An admirer of Alabama's Bear Bryant writes him an out-of-season valentine

Nov. 08, 1965
Nov. 08, 1965

Table of Contents
Nov. 8, 1965

The Bears Unpack 'em
Football's Week
  • The one thing that can be confidently asserted in this most unnerving season is that college coaches no longer worry about three yards and a cloud of dust. Even a cloud of touchdowns does not guarantee safety. Witness the last lost weekend: Princeton ran up 45 points on Brown but gave up 27. Georgia had to score 26 in the last period to edge North Carolina 47-35, and Michigan, Michigan State, Syracuse and Arkansas accumulated 181 points against respectable opposition. By contrast, Nebraska's 16-14 win over Missouri (below) seemed almost antediluvian, but in importance it ranked well above the rest

Dick Bailey
Pro Football
Horse Racing
Island Asylum
19th Hole: The Readers Take Over

An admirer of Alabama's Bear Bryant writes him an out-of-season valentine

Quick now, football fans! What is the name of the poor little ex-farm boy from Moro Bottoms, Ark. who grew up to become a director of a bank and an insurance company, who prefers turnip greens to steak, who dotes over his grandchildren, sings hymns in the shower and reads The Wall Street Journal? Oh, yes. He is also the best darn millionaire football coach in America today. Got it? Right you are. Paul William (Bear) Bryant. And if some of those facts have escaped your dossier on the Alabama coach then you have not read Benny Marshall's book, Winning Isn't Everything. *But it beats anything that comes in second. Chances are you won't read it, either, unless you are fan enough to send $4 to Bear Book, P.O. Box 577, Birmingham, because that is the quaint way Benny and his publisher, The Parthenon Press, have the distribution set up.

This is an article from the Nov. 8, 1965 issue

Marshall, sports editor of The Birmingham News, is one of those Alabamans who believe you go to Bryant when you die. He never misses a chance to defend the cause—and stoutly. "Blown out of proportion," he calls the Holt-Graning incident, in which an Alabama linebacker (Darwin Holt) hospitalized a Georgia Tech back (Chick Graning).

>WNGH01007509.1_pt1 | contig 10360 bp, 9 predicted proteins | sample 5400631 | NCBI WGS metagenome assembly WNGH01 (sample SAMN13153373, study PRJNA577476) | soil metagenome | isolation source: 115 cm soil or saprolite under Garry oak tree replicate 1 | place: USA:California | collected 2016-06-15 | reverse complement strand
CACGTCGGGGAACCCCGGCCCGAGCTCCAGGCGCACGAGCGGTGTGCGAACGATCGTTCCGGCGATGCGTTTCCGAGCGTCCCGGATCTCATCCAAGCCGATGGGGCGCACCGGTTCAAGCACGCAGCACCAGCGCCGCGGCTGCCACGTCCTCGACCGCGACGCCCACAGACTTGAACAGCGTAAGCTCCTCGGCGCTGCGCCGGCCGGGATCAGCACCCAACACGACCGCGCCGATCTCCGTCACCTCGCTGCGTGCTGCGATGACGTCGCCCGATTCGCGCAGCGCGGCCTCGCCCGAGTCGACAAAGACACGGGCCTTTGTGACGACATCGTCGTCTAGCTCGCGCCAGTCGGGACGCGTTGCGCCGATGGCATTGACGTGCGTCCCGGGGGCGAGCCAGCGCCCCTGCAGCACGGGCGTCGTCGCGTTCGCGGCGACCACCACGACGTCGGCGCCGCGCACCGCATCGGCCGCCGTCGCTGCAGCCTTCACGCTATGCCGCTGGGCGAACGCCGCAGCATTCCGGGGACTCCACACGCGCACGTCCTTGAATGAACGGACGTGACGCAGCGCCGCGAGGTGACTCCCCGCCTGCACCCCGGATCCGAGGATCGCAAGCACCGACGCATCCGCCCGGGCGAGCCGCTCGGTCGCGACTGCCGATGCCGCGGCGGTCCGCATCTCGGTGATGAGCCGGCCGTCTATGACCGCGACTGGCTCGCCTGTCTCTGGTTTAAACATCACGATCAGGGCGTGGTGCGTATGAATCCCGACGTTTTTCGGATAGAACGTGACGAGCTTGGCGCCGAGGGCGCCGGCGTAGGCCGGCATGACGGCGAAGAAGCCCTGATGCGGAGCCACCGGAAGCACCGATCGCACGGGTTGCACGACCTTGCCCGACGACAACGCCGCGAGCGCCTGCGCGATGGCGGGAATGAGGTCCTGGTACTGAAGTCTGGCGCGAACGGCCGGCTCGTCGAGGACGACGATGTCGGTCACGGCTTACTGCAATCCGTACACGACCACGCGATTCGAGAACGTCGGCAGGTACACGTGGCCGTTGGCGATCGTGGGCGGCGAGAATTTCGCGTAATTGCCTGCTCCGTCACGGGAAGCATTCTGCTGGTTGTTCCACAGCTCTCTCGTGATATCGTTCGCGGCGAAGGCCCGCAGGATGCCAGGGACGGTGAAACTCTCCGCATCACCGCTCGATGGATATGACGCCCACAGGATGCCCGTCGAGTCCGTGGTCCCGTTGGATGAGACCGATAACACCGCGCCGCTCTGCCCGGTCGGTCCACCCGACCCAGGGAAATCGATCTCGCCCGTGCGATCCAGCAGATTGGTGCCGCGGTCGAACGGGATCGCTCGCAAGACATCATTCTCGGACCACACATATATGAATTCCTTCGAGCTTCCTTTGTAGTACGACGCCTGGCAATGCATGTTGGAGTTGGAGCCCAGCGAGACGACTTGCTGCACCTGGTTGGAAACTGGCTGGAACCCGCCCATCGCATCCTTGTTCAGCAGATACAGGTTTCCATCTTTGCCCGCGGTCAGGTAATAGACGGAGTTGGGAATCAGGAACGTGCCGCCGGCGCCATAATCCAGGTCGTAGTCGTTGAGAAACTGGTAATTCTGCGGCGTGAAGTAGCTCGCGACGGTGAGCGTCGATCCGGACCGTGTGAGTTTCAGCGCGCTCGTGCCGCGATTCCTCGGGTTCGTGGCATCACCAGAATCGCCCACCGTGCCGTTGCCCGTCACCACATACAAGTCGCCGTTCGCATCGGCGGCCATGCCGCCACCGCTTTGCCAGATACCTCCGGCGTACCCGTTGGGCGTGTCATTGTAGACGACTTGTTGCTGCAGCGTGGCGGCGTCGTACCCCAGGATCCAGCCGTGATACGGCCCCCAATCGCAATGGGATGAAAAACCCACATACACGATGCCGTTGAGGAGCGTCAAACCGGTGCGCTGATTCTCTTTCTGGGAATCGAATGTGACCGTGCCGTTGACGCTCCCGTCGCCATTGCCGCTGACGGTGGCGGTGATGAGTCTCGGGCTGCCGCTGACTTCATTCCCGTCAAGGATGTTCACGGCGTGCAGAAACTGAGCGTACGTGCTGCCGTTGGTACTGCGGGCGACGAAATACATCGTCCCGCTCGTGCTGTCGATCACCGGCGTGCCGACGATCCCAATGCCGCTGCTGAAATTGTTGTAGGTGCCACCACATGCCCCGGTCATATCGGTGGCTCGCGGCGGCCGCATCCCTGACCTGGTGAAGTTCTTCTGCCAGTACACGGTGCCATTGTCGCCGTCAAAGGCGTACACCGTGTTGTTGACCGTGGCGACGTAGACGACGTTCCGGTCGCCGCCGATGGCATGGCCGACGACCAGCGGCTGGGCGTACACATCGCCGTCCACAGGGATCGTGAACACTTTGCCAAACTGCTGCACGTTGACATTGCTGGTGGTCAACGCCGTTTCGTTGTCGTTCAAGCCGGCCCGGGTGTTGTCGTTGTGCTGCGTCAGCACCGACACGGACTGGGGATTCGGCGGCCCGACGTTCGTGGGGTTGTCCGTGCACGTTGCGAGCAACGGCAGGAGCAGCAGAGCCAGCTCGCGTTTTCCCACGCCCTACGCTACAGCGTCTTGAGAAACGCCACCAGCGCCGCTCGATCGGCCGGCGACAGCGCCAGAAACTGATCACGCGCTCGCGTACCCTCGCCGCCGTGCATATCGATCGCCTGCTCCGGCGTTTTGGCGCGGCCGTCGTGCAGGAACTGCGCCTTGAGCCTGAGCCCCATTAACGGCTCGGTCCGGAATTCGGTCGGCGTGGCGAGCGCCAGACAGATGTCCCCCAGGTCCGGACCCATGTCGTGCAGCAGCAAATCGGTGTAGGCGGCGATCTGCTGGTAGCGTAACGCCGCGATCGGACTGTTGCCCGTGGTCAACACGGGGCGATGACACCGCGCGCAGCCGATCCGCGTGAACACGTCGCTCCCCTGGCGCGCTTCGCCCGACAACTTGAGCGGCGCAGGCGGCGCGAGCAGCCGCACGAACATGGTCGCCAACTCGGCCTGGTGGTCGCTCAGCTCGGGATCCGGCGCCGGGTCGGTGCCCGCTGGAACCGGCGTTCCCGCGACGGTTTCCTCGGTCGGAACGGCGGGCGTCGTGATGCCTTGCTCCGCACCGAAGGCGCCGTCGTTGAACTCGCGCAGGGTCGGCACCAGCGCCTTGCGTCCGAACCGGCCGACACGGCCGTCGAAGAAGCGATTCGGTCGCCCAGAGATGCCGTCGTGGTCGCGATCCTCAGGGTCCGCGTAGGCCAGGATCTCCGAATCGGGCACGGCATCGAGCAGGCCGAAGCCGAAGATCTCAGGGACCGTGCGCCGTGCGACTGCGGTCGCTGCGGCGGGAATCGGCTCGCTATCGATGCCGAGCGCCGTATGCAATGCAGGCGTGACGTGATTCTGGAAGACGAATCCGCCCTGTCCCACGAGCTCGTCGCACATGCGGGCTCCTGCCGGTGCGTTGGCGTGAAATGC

Wherever Bryant has coached—Maryland, Kentucky, Texas A&M, Alabama—he has been a huge success. Marshall explains that success in terms of the feeling Bryant engenders, the tears he sheds and the fears (Bryant? Fears?) he has felt. He quotes the players, the first line of Bryant allegiance: "When I came to Alabama a sorority girl wouldn't even date a football player. It's different now." "He's hard on people who play dirty football."

Once Bryant kicked Joe Namath, then and still a big favorite of the Bear's, off the team before the last two games of Namath's junior season. Namath had broken a training rule. Bryant's assistants were aghast. They asked him to reconsider. Bryant called Namath into their meeting. "Joe," he said, "these men think I made a mistake. They think you should be allowed to play.... The only way, Joe, is for me not to be the coach here." Namath, Marshall relates, said he wouldn't want that. Obviously nobody in the state would want that.

"The eyes of the new kids coming by widen in startled recognition" when they see Bryant, writes Marshall. "The heads swing around. There he is. If Coach Bryant is aware he gives no sign. They will write home about it." Marshall, wide-eyed, has written home about it.